My impression of Labour Party members is one of a strange lack of clarity and lucidity re Socialism. Your evaluation of the eastern states, USSR and others in the past has been proved perfectly correct, as recent changes have shown. Having assiduously studied the proofs and tenets of the SPGB, my findings are that the SPGB is totally validated re Socialism.
You have obviously come across a group of Trotskyist infiltrators into the Labour Party. Which would not be surprising since the MP for Bradford whose death provoked the recent by-election was associated with the so-called “Militant Tendency". Talk of capitalism involving exploitation and being decadent would make Neil Kinnock livid if he heard it, as what he and his fellow leaders of the Labour Party want is a chance to try and show that they can manage capitalism better than the Tories.
It is true that the Labour Party can win elections whereas we in the Socialist Party are without much influence. Since, however, Labour support is built up as support for managing capitalism, when in office they can do absolutely nothing to further the cause of socialism. Socialism will only become a real issue when more and more people want it and organise into a separate political party opposed to Labour. It is to this end that all our efforts are directed.
Although I think the October issue of the Socialist Standard is the most forthright condemnation of capitalism you have published during the last ten years that I have been reading it, there is one topic which I would like to question. "Does Religion Matter"?
Would it not have been better if socialists had ignored religion until real socialism had been established? We know that religion has always been used as a weapon of oppression against the working class. However, if we had not publicly denied the existence of our mythical Jesus Christ, who, according to the equally mythical bible, preached a socialist way of life, we might have had a few million Christians fighting for socialism!
After a few decades of world socialism, the Christians who had helped to bring it about would have departed this life, taking their religion with them. Hypocritical views maybe, but better than the evils of capitalism.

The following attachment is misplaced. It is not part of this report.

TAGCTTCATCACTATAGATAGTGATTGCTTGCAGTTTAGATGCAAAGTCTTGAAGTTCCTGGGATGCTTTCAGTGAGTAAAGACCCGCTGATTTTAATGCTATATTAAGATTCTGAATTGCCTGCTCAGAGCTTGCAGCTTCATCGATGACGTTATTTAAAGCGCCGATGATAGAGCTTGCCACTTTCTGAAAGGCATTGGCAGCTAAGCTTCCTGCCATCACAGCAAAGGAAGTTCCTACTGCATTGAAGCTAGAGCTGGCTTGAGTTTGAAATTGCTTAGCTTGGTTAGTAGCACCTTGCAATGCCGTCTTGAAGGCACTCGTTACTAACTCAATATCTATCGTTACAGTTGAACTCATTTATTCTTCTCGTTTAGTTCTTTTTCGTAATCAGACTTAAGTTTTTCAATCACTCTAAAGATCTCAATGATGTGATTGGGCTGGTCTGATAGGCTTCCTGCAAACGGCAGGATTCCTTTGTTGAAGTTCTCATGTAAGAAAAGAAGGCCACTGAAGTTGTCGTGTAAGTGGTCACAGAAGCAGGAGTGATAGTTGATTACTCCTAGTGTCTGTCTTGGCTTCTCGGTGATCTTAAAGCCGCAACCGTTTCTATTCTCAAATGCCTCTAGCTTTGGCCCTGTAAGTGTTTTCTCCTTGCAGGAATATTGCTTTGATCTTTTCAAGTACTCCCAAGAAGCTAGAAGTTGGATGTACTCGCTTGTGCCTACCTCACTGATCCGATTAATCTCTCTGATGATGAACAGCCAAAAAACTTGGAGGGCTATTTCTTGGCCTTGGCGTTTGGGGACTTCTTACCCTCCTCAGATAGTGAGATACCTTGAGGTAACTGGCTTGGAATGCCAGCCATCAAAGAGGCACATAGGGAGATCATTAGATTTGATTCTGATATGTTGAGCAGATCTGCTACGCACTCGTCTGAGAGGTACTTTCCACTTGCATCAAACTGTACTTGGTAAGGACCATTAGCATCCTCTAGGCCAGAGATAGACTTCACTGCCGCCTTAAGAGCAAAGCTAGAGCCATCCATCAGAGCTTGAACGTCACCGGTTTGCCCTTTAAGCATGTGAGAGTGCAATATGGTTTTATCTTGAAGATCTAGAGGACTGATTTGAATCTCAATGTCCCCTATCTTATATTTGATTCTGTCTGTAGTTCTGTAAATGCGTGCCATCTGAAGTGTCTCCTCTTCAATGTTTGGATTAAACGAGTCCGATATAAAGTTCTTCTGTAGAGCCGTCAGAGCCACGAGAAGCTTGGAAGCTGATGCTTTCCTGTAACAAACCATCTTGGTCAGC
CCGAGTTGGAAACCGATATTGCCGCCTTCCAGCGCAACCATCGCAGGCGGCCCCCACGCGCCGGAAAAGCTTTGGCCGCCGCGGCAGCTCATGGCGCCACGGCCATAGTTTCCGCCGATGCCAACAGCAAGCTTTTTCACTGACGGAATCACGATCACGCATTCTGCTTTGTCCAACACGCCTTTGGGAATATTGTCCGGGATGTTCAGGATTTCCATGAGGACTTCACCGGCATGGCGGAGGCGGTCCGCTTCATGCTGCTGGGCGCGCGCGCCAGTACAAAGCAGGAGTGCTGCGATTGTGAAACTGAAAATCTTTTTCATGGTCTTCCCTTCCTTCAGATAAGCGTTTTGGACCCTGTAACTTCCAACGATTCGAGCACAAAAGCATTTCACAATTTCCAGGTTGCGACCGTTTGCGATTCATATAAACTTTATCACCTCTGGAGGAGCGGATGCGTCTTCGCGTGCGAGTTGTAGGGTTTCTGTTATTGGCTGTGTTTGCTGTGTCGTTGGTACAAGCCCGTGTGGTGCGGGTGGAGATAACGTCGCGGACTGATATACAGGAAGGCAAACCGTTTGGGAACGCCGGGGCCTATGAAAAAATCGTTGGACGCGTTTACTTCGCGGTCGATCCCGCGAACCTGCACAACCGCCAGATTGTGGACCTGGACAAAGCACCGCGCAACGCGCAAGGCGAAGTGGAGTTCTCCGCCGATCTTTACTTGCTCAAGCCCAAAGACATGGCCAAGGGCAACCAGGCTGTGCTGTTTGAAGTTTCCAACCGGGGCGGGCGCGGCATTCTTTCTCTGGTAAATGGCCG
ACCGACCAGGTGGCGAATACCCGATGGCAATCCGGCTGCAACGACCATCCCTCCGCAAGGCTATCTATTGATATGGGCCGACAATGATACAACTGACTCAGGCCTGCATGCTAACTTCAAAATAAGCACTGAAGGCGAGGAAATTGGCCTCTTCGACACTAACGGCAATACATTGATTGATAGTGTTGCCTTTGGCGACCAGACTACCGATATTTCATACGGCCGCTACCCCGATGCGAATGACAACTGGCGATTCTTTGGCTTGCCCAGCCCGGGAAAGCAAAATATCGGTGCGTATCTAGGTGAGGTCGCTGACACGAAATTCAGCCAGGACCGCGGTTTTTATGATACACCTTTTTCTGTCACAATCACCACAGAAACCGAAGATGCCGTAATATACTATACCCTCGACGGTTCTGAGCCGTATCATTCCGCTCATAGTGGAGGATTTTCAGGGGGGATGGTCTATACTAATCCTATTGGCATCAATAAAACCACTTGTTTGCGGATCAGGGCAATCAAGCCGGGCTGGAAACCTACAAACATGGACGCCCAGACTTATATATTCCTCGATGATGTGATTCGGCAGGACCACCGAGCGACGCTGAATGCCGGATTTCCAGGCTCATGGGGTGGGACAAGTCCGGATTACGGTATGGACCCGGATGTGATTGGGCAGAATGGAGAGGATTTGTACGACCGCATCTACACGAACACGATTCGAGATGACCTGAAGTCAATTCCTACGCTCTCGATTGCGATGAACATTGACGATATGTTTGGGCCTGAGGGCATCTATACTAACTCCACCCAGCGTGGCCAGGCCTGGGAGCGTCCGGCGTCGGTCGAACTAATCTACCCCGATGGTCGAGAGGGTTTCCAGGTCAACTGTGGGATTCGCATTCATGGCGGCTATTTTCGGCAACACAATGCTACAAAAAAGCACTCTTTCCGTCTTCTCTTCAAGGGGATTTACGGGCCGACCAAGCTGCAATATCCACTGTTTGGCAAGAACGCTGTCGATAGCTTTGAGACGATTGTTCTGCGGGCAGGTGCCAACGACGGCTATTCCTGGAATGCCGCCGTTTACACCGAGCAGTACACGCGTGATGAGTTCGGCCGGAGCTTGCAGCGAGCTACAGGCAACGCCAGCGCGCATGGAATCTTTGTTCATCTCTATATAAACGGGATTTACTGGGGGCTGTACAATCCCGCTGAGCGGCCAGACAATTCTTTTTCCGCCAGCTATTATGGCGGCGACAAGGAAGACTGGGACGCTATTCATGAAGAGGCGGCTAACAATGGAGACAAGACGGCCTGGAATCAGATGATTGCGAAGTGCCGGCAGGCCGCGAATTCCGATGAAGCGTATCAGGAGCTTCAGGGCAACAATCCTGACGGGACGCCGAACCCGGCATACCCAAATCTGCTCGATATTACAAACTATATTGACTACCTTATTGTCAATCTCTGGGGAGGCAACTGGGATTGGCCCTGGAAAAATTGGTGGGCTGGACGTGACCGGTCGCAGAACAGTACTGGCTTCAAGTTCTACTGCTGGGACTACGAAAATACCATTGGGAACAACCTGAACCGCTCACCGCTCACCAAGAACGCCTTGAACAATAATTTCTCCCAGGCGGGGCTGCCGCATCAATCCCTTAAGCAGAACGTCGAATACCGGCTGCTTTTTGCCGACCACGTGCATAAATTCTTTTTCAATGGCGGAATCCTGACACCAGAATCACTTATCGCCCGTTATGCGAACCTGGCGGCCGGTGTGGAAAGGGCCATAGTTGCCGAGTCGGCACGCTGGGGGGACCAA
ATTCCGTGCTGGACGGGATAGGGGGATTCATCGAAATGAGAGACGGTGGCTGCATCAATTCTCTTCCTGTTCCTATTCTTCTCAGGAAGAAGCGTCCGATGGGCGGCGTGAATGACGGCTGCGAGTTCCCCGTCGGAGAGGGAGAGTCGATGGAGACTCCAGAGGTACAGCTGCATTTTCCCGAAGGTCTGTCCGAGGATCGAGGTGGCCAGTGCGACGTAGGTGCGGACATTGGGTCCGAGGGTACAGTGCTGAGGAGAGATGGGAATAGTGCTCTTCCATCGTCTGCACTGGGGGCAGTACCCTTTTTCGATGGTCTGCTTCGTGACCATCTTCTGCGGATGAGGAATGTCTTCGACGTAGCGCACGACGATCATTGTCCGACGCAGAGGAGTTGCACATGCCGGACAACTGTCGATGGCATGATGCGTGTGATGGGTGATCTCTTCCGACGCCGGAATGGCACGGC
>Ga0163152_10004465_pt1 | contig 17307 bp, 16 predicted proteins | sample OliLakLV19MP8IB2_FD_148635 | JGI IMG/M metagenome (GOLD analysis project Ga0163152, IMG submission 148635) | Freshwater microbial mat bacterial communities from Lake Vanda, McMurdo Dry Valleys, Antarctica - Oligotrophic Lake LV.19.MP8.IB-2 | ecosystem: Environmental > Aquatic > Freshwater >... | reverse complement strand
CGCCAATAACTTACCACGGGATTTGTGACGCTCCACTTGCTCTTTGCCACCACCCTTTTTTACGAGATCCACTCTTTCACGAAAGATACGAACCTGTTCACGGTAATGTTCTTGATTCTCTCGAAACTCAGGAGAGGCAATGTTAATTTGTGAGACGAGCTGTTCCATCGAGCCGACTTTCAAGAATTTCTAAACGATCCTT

Peter H. Reynolds
We don't think that our relative lack of progress is due to our opposition to religion. After all, if there were millions of Christians who would otherwise want socialism, why haven't they formed their own movement which would advocate the same as us except on religion? Nor can we see how it can be said that the mythical JC “preached a socialist way of life". The early Christians were a sect very similar to the Jehovah’s Witnesses of today who cared little about changing society as they expected their Messiah to return in the near future and inaugurate a theocracy in which God would rule over humans with an iron hand. Hardly socialism!
Profits before trees
What happened in our village today is a mini-example of how the Green Party and all other reformist poitical parties will be unable to save the world from environmental destruction. Four very healthy mature trees stood immediately outside our back fence. They were a home for the birds, played their part in cleaning up the polluted air we breathe and were a pleasure to look at. Unfortunately they stood in the way of our local land baron and his plans for the future development of his land for either houses, car parks, access or factory units. He was not concerned that the North Herts District Council had asked for all existing trees to be retained, his object is the acquisition of money and all must bow down before this aim. So the trees were cut down and he is no doubt thinking hard for a good excuse when the NHDC asks questions. Those trees were no threat to our house but were immediately behind it. The lesson for the Green Party and all other reformist political parties is that, in our capitalistic society where money is supreme most acts are performed if profitable, and exploiting the earth is profitable. Vote out capitalism for a better society.
John E. Windebank
Little Wymondley, Herts